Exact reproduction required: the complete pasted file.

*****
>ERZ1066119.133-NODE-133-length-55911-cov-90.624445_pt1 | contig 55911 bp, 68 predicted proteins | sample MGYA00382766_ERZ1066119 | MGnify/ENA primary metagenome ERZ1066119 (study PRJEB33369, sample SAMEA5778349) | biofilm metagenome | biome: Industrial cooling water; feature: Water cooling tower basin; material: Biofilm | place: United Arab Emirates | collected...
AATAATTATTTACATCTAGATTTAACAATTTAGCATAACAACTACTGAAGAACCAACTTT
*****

>ERZ1066119.133-NODE-133-length-55911-cov-90.624445_pt1 | contig 55911 bp, 68 predicted proteins | sample MGYA00382766_ERZ1066119 | MGnify/ENA primary metagenome ERZ1066119 (study PRJEB33369, sample SAMEA5778349) | biofilm metagenome | biome: Industrial cooling water; feature: Water cooling tower basin; material: Biofilm | place: United Arab Emirates | collected...
AATAATTATTTACATCTAGATTTAACAATTTAGCATAACAACTACTGAAGAACCAACTTT